Basal Ganglia Autoimmune Encephalitis (Pandas/Pans)

Autoimmune encephalitis is characterized by an abrupt onset, often from one day to the next and by the correlation in time between the evidence of an infection and a sudden and acute new onset of a neuropsychiatric disorder. PANDAS refers to encephalitis due to streptococcal infections, whereas PANS to other infections. The diagnostic criteria of PANDAS/PANS are to have an abrupt, dramatic onset or recurrence of OCD, acute onset of anorexia and/or severe restrictive eating disorders with at least two of the following symptoms.

Anxiety, including new onset of separation anxiety or hyper-alertness

Behavioral regression (baby talk, tantrums)

Emotional lability including suicidal depression, hallucination

Irritability, aggression, raging, severe oppositional behaviors

Hypersensitivity to light, noise or touch. The child may not tolerate his/her clothing

Tics, involuntary movements

Handwriting change

Deterioration in school performance and cognitive changes, (difficulty focusing)

Sleep disturbances (difficulty falling asleep, night terrors, refusal to sleep alone)

Urinary frequency or urgency, new onset of bedwetting

 

Toxicity

Heavy metals (mercury, lead, etc.), mycotoxins released by mold, and other environmental toxicants are neurotoxic and may also be responsible for neuropsychiatric disorders.

 

Post-COVID

Anxiety and depression may be common six months after COVID-19 recovery.

 

Nutritional and Metabolic Factors

Glutamate, GABA, histamine, oxalate, copper, zinc, selenium, vitamin Bs in excessive or insufficient amounts, and the inability to process folic acid as seen in those who have MTHFR mutations, have also been associated with mental disorders.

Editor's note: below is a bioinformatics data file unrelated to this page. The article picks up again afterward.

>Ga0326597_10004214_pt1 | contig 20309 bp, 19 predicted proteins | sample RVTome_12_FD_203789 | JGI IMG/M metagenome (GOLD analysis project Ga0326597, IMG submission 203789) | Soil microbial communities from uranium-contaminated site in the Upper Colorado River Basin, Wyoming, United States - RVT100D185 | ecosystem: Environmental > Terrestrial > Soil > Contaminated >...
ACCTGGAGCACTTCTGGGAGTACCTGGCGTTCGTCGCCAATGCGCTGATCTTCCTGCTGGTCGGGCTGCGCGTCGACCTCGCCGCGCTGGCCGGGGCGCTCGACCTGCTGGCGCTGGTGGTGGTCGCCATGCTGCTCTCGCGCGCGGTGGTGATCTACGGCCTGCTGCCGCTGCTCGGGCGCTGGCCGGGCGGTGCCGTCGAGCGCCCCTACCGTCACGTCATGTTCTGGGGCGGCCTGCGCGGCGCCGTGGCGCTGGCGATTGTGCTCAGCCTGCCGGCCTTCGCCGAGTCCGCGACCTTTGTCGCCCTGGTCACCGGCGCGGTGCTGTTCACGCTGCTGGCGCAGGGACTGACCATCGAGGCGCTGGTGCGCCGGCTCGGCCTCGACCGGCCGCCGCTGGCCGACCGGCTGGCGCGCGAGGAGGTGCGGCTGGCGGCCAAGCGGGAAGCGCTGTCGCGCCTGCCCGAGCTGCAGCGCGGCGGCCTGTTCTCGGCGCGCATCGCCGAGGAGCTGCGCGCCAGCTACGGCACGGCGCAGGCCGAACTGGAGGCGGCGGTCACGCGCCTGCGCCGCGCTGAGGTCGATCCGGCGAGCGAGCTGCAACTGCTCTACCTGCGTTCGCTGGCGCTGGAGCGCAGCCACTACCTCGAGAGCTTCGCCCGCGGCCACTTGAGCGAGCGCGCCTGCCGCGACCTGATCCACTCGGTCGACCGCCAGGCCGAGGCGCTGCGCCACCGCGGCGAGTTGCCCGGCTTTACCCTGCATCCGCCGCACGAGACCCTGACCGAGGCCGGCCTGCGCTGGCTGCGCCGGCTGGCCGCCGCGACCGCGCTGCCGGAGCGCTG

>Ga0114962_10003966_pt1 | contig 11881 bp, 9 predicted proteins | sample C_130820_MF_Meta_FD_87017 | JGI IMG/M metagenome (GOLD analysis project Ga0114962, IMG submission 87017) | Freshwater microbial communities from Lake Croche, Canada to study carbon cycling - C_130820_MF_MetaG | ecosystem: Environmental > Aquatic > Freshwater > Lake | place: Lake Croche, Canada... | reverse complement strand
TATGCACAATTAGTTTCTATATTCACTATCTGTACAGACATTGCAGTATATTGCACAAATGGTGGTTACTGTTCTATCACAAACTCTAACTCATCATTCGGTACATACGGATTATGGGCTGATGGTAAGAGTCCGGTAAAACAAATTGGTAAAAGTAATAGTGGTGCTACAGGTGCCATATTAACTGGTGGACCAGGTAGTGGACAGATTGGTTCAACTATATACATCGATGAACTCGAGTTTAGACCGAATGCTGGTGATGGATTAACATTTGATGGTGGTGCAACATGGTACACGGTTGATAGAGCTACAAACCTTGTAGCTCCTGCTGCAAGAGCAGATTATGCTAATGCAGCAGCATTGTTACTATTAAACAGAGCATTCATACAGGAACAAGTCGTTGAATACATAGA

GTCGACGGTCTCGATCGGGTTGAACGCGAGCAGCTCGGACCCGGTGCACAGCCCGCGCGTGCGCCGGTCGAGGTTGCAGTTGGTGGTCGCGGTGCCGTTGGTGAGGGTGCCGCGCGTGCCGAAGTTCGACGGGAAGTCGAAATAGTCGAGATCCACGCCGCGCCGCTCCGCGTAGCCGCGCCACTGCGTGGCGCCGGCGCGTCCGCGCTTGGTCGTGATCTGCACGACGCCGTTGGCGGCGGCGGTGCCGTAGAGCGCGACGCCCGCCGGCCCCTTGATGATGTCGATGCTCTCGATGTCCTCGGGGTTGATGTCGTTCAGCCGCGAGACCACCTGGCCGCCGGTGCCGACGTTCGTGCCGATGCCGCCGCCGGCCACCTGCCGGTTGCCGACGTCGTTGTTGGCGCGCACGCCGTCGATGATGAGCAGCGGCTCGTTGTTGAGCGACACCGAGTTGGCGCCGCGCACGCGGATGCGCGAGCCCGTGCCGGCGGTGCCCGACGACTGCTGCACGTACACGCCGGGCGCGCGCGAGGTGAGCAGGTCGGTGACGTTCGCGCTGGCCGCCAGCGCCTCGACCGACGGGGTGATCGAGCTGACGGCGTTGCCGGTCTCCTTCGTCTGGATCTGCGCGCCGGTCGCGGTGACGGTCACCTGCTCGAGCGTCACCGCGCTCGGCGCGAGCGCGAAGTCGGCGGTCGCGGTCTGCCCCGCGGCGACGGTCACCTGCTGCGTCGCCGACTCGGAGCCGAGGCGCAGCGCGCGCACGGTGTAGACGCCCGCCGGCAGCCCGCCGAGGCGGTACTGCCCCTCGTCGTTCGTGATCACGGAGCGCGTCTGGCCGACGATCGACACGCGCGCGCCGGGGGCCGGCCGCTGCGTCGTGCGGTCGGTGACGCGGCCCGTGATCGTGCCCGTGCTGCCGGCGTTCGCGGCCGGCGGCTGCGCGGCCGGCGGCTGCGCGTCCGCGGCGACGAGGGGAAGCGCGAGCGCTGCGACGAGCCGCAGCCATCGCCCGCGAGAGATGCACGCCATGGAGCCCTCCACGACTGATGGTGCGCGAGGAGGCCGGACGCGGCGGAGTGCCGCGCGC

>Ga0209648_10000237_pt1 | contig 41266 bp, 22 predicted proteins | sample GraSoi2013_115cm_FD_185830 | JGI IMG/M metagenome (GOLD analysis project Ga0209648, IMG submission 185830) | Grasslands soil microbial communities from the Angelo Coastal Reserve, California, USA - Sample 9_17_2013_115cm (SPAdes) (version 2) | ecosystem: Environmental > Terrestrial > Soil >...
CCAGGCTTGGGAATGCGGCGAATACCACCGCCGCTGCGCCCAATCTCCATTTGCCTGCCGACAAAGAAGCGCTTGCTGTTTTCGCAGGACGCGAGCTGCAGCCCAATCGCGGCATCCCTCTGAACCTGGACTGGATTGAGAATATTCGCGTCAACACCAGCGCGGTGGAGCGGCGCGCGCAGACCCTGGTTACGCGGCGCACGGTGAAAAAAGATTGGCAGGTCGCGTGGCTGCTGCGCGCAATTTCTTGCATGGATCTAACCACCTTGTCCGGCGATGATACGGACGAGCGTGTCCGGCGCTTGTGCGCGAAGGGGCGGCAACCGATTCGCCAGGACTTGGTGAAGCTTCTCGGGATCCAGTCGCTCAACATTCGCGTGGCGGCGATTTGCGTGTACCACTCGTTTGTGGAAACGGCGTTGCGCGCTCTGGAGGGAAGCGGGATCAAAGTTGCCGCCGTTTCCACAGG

Gut Inflammation

The gut-brain axis (GBA) consists of bidirectional communication between the central and the enteric nervous system, linking emotional and cognitive centers of the brain with peripheral intestinal functions. Gut inflammation can cause cognitive and mental health disorders too.

 

Conclusion

Wondering whether a mental disorder is either primary or secondary, even when the disorder is well categorized as well-known mental disease, is the only way to give a chance to convert a lifelong, treatable but not curable mental illness into a curable disease to relieve from the social and medical burden of a psychiatric illness.


Alain Mass, M.D. is Board Certified in Family Medicine, member of the International Lyme and Associated Diseases Society (ILADS) Diplomate of the International Society of Environmentally Acquired Illnesses (ISEAI), member of the Pandas Physician Network (PPN)

Contact (845) 623-0047; [email protected]; massfunctionalmd.com.